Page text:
Timestamp I

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Ages upon ages ago, birds and foxes taught me my own language.

How to speak it well.

How to shield it from life.

How to wield it like a weapon.

So I delt in ciphers. I let my flesh be eaten as I lived and felt my warm, wet organs spill out. I laughed like a murderer to ward petrification from my lungs. I guarded my sorrow and bared my teeth and flashed the card of Death and Decay. 

No matter what happened to my body or my surroundings, I could always replace my velvet choker. How many heads have I gone through? It didn’t matter; I could make new ones in my own language.

This all lasted until reckless abandon turned itself on its own head.

My shadow and I could never be sewn together again.

But it was all right. Even though I had destroyed the universe at such a young age, at least I had learned my lesson then. At least I could atone, in my own language.

For before I could discard, in my self-loathing, the card of Death and Decay, my shadow caught it. 

He donned a mask, and he whispered in my ear, turning coincidence and loss and death into a trail of feathers for me to follow.

“Make a wish.”

The downy fluff of an abandoned nest. A gull’s feather caught in the grass, noticed by the wind. A mutilated crow by the apartment building.

I wished for friends. I wished for my mother to look at me. I wished for the world to change. I wished for strawberry shortcake.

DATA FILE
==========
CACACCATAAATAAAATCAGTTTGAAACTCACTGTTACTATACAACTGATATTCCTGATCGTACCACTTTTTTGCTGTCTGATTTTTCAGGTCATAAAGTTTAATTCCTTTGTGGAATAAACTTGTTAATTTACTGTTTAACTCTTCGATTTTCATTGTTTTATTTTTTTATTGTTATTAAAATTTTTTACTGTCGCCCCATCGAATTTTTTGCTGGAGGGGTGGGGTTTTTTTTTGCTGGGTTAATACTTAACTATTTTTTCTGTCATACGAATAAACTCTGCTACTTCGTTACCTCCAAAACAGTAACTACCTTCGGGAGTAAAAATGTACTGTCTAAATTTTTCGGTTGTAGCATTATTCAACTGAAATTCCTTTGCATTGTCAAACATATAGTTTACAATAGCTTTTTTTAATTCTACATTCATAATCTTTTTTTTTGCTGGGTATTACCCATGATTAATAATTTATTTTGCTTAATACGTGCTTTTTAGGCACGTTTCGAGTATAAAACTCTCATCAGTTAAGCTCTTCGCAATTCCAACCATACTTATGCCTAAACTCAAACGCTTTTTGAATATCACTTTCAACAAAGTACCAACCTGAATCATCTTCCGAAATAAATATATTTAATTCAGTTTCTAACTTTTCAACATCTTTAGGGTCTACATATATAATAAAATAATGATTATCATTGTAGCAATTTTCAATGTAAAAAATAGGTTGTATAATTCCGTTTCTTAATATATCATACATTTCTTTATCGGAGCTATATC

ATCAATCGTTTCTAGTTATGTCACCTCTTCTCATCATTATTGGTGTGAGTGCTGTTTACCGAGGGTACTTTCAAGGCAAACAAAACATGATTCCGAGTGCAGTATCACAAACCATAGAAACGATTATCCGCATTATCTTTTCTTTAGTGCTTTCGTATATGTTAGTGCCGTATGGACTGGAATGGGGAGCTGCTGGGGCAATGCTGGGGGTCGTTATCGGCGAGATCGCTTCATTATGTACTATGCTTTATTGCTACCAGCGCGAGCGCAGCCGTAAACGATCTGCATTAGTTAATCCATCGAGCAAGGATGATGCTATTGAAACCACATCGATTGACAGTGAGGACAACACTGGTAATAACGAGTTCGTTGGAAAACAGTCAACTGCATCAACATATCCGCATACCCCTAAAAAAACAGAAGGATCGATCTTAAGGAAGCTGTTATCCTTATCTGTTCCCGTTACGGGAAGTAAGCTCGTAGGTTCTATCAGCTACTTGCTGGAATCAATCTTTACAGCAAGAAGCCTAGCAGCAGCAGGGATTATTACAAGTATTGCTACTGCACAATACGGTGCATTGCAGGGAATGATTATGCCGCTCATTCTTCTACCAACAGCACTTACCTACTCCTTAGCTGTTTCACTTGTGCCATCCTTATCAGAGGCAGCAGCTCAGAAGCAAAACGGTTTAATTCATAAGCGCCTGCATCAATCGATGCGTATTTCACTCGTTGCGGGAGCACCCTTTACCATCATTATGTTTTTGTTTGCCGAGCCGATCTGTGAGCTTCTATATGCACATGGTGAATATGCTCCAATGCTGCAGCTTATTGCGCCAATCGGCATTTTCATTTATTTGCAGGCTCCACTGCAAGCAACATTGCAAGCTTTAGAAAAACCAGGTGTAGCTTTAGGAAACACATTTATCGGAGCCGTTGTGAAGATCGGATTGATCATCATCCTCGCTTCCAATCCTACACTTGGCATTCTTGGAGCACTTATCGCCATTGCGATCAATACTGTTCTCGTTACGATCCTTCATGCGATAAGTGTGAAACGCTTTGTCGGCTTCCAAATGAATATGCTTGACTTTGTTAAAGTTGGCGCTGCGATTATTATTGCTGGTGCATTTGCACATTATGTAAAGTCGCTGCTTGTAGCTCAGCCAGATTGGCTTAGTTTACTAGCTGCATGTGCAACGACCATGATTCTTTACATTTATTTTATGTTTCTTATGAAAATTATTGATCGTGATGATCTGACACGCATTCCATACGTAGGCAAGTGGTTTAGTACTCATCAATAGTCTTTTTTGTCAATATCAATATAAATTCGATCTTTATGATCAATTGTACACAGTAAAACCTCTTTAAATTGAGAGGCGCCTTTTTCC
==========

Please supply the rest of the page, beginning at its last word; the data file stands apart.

None of these wishes seemed to come true.

But my shadow planted the card of Death and Decay like a seed in my head and made them come true anyway.

And so I kept my language alive, laughing in the heart of lonliness.

Until I made the mistake that the foxes of the windswept, long-ago hill had told me never to make.

I told a red diamond girl about the god in my head. 

She considered me, and she reached her pale and delicate fingers through the door I had opened.

“Are you sure that wasn’t me?”

Everything scattered.

The diamond girl took my hand, no hesitation in her eyes. She said that she was my god, and that the white streak in the back of my hair was Perfection, and that I was just one girl alone. 

And then she cut off my head, and baked me into a pie. And it was

My fault.

My fault.

My fault.


From the other side of glass, I watched the puppet of me that had been born in the oven. Over time, her mind began to decay. The glass grew more and more opaque as the diamond girl dictated:

Don’t scatter the alphabet like runes. Don’t tune in to the global radio wheel. Don’t step out of numerical order. Don’t say things that don’t make any sense.

Don’t move. Don’t look. Don’t fucking breathe.

Don’t make me stop loving you.

I steeled myself for stuttering time. But the glass never occluded completely.

A white-haired boy with freckles and a secret name rose from the shadow of the puppet girl. Even she had had enough.

He tracked dirt through the house. Dissected a Very Fancy golden, clockwork heart. Cut up our toys with scissors and jacknives. Pulled all the plates from the kitchen cabinet before our mother’s eyes and smashed them on the ground.

I have a heart.

I have a heart.

I have a heart.

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1 month ago

There’s definitely things here that are resonating with memories in the depths of our mind, but it’s too far away and muddled to grasp. But we love you all <3

Reply to  The_Star_Fissure_System
1 month ago

That makes sense! I know it just makes us sad to not be able to talk more fully with y’all ^^ but I’m sure one we’re able to get past more trauma doors, it’ll get better

There’s just a lot of people in here that miss talking to y’all like we used to when we were younger
– Melanie

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